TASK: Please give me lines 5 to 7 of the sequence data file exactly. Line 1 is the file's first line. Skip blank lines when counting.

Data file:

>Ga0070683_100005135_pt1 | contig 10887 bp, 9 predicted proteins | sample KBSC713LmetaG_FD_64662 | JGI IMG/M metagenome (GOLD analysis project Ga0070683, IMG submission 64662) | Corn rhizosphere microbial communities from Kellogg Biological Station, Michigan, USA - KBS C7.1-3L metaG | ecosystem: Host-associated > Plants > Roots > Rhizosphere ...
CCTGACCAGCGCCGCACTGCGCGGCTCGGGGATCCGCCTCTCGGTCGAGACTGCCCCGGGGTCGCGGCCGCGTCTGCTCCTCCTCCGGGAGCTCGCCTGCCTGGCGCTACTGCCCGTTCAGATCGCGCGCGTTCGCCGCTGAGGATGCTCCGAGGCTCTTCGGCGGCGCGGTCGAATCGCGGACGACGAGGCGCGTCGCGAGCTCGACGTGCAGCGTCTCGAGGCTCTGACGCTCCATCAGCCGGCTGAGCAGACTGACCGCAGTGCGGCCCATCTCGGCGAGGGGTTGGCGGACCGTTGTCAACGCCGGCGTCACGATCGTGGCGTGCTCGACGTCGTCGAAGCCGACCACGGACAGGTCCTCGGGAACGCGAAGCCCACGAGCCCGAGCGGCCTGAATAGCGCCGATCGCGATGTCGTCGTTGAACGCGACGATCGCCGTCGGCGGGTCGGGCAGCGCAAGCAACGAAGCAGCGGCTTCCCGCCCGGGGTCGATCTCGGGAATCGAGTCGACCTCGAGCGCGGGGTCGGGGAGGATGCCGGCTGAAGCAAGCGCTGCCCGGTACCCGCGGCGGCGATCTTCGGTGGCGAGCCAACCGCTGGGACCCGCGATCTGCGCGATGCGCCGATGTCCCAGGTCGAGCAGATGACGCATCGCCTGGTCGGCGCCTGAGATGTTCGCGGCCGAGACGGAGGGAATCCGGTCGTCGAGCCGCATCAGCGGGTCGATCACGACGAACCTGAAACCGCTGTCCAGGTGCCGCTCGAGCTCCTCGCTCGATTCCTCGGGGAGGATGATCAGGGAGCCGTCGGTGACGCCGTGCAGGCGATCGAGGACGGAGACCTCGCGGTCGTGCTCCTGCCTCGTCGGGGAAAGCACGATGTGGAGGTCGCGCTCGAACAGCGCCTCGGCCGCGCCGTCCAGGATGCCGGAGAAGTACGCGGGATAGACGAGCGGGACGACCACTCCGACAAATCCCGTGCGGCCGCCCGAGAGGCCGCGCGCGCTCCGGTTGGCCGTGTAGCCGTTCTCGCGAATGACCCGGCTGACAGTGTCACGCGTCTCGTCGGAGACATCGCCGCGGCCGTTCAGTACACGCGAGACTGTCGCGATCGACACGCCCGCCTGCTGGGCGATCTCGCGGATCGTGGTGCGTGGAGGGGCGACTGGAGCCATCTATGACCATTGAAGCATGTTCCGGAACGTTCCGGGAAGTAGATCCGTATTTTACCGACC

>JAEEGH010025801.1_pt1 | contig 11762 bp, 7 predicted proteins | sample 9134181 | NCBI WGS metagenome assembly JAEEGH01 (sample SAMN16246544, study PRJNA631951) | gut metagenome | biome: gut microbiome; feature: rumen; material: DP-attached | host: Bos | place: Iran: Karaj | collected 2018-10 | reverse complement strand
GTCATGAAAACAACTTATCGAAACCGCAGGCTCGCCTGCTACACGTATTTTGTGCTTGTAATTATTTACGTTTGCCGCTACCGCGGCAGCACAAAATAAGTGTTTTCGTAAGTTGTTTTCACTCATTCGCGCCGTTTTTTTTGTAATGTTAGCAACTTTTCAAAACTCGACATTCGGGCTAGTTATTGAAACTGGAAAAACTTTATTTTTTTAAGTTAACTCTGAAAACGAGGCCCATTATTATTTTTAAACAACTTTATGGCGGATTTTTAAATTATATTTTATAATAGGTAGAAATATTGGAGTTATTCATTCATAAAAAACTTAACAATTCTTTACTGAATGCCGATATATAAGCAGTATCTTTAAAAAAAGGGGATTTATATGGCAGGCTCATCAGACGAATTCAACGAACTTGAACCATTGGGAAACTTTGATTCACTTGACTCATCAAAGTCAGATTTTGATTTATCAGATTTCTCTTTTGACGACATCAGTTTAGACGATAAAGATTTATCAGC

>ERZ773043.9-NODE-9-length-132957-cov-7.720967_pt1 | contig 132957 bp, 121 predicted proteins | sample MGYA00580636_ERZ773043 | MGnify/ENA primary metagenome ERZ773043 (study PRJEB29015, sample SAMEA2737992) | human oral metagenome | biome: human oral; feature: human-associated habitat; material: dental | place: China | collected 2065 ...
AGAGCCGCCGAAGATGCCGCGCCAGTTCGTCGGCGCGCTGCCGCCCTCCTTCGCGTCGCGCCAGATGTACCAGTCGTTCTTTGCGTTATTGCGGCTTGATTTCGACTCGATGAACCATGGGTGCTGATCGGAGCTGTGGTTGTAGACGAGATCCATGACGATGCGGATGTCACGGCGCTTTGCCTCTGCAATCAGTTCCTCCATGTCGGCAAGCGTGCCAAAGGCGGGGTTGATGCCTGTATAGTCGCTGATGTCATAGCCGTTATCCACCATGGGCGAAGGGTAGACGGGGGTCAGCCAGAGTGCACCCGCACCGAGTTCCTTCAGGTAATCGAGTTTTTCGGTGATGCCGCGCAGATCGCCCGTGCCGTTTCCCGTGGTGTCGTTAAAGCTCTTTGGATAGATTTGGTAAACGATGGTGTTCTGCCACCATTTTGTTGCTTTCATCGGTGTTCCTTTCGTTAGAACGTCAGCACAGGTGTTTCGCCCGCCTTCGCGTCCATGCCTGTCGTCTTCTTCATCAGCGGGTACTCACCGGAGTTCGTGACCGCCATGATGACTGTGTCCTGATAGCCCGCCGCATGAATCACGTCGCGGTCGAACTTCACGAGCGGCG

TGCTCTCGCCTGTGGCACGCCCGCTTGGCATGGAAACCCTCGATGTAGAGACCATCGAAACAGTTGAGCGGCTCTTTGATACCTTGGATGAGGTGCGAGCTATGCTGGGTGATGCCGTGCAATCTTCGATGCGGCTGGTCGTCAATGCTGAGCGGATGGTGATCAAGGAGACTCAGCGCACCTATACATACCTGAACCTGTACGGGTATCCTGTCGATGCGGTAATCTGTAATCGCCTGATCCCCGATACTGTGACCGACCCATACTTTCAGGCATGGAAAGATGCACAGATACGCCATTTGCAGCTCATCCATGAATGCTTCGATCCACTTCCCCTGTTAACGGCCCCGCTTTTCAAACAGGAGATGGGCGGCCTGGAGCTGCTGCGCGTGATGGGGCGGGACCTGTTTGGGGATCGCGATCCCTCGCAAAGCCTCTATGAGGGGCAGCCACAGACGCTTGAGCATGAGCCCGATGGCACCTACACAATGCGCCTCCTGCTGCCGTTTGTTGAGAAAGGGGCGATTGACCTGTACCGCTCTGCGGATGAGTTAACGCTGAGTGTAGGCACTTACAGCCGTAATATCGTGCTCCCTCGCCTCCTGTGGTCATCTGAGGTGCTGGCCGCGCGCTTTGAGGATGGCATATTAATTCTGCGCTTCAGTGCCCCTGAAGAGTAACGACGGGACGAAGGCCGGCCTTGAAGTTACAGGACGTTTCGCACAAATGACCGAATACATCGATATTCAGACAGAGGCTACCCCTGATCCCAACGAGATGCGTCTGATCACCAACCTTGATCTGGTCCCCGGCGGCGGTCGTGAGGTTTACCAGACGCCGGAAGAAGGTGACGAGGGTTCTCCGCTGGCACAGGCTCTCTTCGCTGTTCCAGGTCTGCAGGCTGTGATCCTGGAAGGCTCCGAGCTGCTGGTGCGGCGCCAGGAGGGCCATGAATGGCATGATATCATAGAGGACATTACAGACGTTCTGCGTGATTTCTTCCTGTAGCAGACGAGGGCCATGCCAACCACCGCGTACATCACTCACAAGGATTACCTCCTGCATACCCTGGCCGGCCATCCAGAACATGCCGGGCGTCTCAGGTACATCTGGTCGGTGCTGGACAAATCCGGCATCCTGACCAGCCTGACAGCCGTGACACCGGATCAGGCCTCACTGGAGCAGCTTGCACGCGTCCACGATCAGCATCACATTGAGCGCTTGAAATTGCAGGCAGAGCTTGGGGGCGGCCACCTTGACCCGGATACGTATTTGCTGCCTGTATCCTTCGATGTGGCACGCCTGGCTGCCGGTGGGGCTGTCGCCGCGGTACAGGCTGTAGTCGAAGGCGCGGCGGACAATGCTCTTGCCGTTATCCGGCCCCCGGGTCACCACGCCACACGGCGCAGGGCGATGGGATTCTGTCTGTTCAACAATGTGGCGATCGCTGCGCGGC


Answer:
>ERZ773043.9-NODE-9-length-132957-cov-7.720967_pt1 | contig 132957 bp, 121 predicted proteins | sample MGYA00580636_ERZ773043 | MGnify/ENA primary metagenome ERZ773043 (study PRJEB29015, sample SAMEA2737992) | human oral metagenome | biome: human oral; feature: human-associated habitat; material: dental | place: China | collected 2065 ...
AGAGCCGCCGAAGATGCCGCGCCAGTTCGTCGGCGCGCTGCCGCCCTCCTTCGCGTCGCGCCAGATGTACCAGTCGTTCTTTGCGTTATTGCGGCTTGATTTCGACTCGATGAACCATGGGTGCTGATCGGAGCTGTGGTTGTAGACGAGATCCATGACGATGCGGATGTCACGGCGCTTTGCCTCTGCAATCAGTTCCTCCATGTCGGCAAGCGTGCCAAAGGCGGGGTTGATGCCTGTATAGTCGCTGATGTCATAGCCGTTATCCACCATGGGCGAAGGGTAGACGGGGGTCAGCCAGAGTGCACCCGCACCGAGTTCCTTCAGGTAATCGAGTTTTTCGGTGATGCCGCGCAGATCGCCCGTGCCGTTTCCCGTGGTGTCGTTAAAGCTCTTTGGATAGATTTGGTAAACGATGGTGTTCTGCCACCATTTTGTTGCTTTCATCGGTGTTCCTTTCGTTAGAACGTCAGCACAGGTGTTTCGCCCGCCTTCGCGTCCATGCCTGTCGTCTTCTTCATCAGCGGGTACTCACCGGAGTTCGTGACCGCCATGATGACTGTGTCCTGATAGCCCGCCGCATGAATCACGTCGCGGTCGAACTTCACGAGCGGCG

TGCTCTCGCCTGTGGCACGCCCGCTTGGCATGGAAACCCTCGATGTAGAGACCATCGAAACAGTTGAGCGGCTCTTTGATACCTTGGATGAGGTGCGAGCTATGCTGGGTGATGCCGTGCAATCTTCGATGCGGCTGGTCGTCAATGCTGAGCGGATGGTGATCAAGGAGACTCAGCGCACCTATACATACCTGAACCTGTACGGGTATCCTGTCGATGCGGTAATCTGTAATCGCCTGATCCCCGATACTGTGACCGACCCATACTTTCAGGCATGGAAAGATGCACAGATACGCCATTTGCAGCTCATCCATGAATGCTTCGATCCACTTCCCCTGTTAACGGCCCCGCTTTTCAAACAGGAGATGGGCGGCCTGGAGCTGCTGCGCGTGATGGGGCGGGACCTGTTTGGGGATCGCGATCCCTCGCAAAGCCTCTATGAGGGGCAGCCACAGACGCTTGAGCATGAGCCCGATGGCACCTACACAATGCGCCTCCTGCTGCCGTTTGTTGAGAAAGGGGCGATTGACCTGTACCGCTCTGCGGATGAGTTAACGCTGAGTGTAGGCACTTACAGCCGTAATATCGTGCTCCCTCGCCTCCTGTGGTCATCTGAGGTGCTGGCCGCGCGCTTTGAGGATGGCATATTAATTCTGCGCTTCAGTGCCCCTGAAGAGTAACGACGGGACGAAGGCCGGCCTTGAAGTTACAGGACGTTTCGCACAAATGACCGAATACATCGATATTCAGACAGAGGCTACCCCTGATCCCAACGAGATGCGTCTGATCACCAACCTTGATCTGGTCCCCGGCGGCGGTCGTGAGGTTTACCAGACGCCGGAAGAAGGTGACGAGGGTTCTCCGCTGGCACAGGCTCTCTTCGCTGTTCCAGGTCTGCAGGCTGTGATCCTGGAAGGCTCCGAGCTGCTGGTGCGGCGCCAGGAGGGCCATGAATGGCATGATATCATAGAGGACATTACAGACGTTCTGCGTGATTTCTTCCTGTAGCAGACGAGGGCCATGCCAACCACCGCGTACATCACTCACAAGGATTACCTCCTGCATACCCTGGCCGGCCATCCAGAACATGCCGGGCGTCTCAGGTACATCTGGTCGGTGCTGGACAAATCCGGCATCCTGACCAGCCTGACAGCCGTGACACCGGATCAGGCCTCACTGGAGCAGCTTGCACGCGTCCACGATCAGCATCACATTGAGCGCTTGAAATTGCAGGCAGAGCTTGGGGGCGGCCACCTTGACCCGGATACGTATTTGCTGCCTGTATCCTTCGATGTGGCACGCCTGGCTGCCGGTGGGGCTGTCGCCGCGGTACAGGCTGTAGTCGAAGGCGCGGCGGACAATGCTCTTGCCGTTATCCGGCCCCCGGGTCACCACGCCACACGGCGCAGGGCGATGGGATTCTGTCTGTTCAACAATGTGGCGATCGCTGCGCGGC